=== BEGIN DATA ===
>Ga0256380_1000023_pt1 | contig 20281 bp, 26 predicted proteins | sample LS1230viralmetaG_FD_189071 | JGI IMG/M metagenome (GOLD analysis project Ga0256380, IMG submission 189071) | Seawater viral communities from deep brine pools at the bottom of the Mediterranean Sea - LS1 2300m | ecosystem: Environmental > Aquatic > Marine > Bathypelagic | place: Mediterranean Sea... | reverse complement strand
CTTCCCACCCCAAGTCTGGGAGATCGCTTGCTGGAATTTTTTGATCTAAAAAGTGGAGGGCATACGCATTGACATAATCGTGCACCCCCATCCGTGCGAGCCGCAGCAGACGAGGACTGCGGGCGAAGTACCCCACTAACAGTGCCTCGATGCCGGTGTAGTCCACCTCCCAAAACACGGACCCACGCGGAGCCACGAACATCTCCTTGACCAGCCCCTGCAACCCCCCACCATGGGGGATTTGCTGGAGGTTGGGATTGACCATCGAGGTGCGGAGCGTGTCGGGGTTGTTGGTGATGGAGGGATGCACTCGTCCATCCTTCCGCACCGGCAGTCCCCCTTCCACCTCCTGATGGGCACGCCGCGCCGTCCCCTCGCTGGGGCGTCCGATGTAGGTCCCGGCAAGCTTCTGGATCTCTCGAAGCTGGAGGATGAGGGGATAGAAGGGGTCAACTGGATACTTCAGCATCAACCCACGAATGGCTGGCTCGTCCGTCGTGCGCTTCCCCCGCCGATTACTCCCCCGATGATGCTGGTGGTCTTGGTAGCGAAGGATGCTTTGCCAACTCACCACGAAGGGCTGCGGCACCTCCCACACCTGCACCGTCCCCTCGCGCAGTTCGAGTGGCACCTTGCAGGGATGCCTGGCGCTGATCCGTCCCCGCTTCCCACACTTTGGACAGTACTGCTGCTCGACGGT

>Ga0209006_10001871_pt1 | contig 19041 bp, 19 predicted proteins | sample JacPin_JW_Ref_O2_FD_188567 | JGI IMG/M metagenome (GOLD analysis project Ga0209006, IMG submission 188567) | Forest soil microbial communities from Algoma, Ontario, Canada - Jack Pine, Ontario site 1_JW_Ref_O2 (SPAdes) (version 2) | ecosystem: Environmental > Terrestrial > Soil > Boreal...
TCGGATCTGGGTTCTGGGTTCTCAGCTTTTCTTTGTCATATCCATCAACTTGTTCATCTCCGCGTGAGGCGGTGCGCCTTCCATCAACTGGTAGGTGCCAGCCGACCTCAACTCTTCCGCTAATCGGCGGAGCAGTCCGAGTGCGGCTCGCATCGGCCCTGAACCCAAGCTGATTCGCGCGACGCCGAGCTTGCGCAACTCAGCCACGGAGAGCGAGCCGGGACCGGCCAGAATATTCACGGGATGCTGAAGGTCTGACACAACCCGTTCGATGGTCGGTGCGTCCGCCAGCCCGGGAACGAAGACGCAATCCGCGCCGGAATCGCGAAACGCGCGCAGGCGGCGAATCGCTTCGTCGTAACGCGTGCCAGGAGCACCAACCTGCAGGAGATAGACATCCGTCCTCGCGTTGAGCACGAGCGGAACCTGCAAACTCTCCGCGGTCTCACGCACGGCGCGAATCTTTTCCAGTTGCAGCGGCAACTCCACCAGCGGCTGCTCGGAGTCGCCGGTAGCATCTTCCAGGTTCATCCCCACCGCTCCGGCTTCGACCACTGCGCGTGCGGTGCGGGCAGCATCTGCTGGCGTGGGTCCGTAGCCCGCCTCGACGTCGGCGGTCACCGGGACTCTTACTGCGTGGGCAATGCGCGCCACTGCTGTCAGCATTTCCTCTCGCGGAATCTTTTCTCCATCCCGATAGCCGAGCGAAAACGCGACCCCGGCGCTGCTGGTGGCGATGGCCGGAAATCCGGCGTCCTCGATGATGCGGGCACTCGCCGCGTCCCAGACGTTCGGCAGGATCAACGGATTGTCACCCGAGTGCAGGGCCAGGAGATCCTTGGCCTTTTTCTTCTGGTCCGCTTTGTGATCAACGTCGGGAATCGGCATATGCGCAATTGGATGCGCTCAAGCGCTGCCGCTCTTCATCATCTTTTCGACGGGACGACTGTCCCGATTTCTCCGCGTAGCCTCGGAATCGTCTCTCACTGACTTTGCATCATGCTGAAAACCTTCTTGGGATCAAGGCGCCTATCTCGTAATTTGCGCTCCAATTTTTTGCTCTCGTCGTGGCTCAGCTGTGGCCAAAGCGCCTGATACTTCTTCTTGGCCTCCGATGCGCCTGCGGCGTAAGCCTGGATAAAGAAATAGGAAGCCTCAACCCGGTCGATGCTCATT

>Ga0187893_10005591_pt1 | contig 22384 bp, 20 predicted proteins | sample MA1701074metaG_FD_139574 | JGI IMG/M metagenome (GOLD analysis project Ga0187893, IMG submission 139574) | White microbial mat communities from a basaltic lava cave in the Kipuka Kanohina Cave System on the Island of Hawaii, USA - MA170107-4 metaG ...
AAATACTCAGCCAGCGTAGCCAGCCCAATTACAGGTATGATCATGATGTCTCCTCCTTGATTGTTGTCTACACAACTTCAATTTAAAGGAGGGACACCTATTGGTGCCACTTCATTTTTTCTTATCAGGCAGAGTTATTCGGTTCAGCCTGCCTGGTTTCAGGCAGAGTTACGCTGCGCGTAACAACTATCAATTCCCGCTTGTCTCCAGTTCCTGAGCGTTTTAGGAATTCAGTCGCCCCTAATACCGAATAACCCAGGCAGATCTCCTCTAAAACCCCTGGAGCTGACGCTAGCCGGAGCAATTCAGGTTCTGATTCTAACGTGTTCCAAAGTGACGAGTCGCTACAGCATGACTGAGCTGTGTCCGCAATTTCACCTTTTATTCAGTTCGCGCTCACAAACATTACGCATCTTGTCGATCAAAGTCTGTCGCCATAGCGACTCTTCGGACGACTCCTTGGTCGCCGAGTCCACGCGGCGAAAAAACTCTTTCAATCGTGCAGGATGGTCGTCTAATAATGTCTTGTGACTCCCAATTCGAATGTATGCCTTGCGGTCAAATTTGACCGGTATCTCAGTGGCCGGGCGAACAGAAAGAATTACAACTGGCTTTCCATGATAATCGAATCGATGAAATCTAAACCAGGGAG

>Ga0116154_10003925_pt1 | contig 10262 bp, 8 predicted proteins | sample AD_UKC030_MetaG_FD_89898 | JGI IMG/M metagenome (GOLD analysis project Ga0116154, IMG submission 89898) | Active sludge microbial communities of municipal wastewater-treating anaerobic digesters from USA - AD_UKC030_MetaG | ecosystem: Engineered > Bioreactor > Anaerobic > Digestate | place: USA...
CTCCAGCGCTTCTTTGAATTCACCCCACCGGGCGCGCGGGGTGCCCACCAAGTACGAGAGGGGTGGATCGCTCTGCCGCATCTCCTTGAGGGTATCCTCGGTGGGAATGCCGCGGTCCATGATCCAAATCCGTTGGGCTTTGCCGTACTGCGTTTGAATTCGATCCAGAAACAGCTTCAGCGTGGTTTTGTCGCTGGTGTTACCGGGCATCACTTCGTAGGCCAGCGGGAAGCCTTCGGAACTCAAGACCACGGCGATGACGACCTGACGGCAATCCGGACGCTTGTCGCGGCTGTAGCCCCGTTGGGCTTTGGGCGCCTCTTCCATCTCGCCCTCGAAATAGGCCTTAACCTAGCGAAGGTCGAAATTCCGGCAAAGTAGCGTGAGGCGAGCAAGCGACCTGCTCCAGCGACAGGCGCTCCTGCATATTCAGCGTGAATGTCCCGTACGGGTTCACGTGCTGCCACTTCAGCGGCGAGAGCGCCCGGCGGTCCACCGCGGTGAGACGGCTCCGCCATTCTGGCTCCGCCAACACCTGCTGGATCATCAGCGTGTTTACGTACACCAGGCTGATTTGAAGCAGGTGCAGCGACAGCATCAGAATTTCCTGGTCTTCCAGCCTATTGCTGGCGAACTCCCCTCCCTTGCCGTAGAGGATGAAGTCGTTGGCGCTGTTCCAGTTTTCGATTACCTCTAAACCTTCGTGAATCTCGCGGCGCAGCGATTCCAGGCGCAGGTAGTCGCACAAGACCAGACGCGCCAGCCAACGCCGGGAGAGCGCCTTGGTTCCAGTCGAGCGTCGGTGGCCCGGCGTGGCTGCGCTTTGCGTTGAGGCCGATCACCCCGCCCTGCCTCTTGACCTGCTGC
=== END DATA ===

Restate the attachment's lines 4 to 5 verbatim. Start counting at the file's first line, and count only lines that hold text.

TCGGATCTGGGTTCTGGGTTCTCAGCTTTTCTTTGTCATATCCATCAACTTGTTCATCTCCGCGTGAGGCGGTGCGCCTTCCATCAACTGGTAGGTGCCAGCCGACCTCAACTCTTCCGCTAATCGGCGGAGCAGTCCGAGTGCGGCTCGCATCGGCCCTGAACCCAAGCTGATTCGCGCGACGCCGAGCTTGCGCAACTCAGCCACGGAGAGCGAGCCGGGACCGGCCAGAATATTCACGGGATGCTGAAGGTCTGACACAACCCGTTCGATGGTCGGTGCGTCCGCCAGCCCGGGAACGAAGACGCAATCCGCGCCGGAATCGCGAAACGCGCGCAGGCGGCGAATCGCTTCGTCGTAACGCGTGCCAGGAGCACCAACCTGCAGGAGATAGACATCCGTCCTCGCGTTGAGCACGAGCGGAACCTGCAAACTCTCCGCGGTCTCACGCACGGCGCGAATCTTTTCCAGTTGCAGCGGCAACTCCACCAGCGGCTGCTCGGAGTCGCCGGTAGCATCTTCCAGGTTCATCCCCACCGCTCCGGCTTCGACCACTGCGCGTGCGGTGCGGGCAGCATCTGCTGGCGTGGGTCCGTAGCCCGCCTCGACGTCGGCGGTCACCGGGACTCTTACTGCGTGGGCAATGCGCGCCACTGCTGTCAGCATTTCCTCTCGCGGAATCTTTTCTCCATCCCGATAGCCGAGCGAAAACGCGACCCCGGCGCTGCTGGTGGCGATGGCCGGAAATCCGGCGTCCTCGATGATGCGGGCACTCGCCGCGTCCCAGACGTTCGGCAGGATCAACGGATTGTCACCCGAGTGCAGGGCCAGGAGATCCTTGGCCTTTTTCTTCTGGTCCGCTTTGTGATCAACGTCGGGAATCGGCATATGCGCAATTGGATGCGCTCAAGCGCTGCCGCTCTTCATCATCTTTTCGACGGGACGACTGTCCCGATTTCTCCGCGTAGCCTCGGAATCGTCTCTCACTGACTTTGCATCATGCTGAAAACCTTCTTGGGATCAAGGCGCCTATCTCGTAATTTGCGCTCCAATTTTTTGCTCTCGTCGTGGCTCAGCTGTGGCCAAAGCGCCTGATACTTCTTCTTGGCCTCCGATGCGCCTGCGGCGTAAGCCTGGATAAAGAAATAGGAAGCCTCAACCCGGTCGATGCTCATT

>Ga0187893_10005591_pt1 | contig 22384 bp, 20 predicted proteins | sample MA1701074metaG_FD_139574 | JGI IMG/M metagenome (GOLD analysis project Ga0187893, IMG submission 139574) | White microbial mat communities from a basaltic lava cave in the Kipuka Kanohina Cave System on the Island of Hawaii, USA - MA170107-4 metaG ...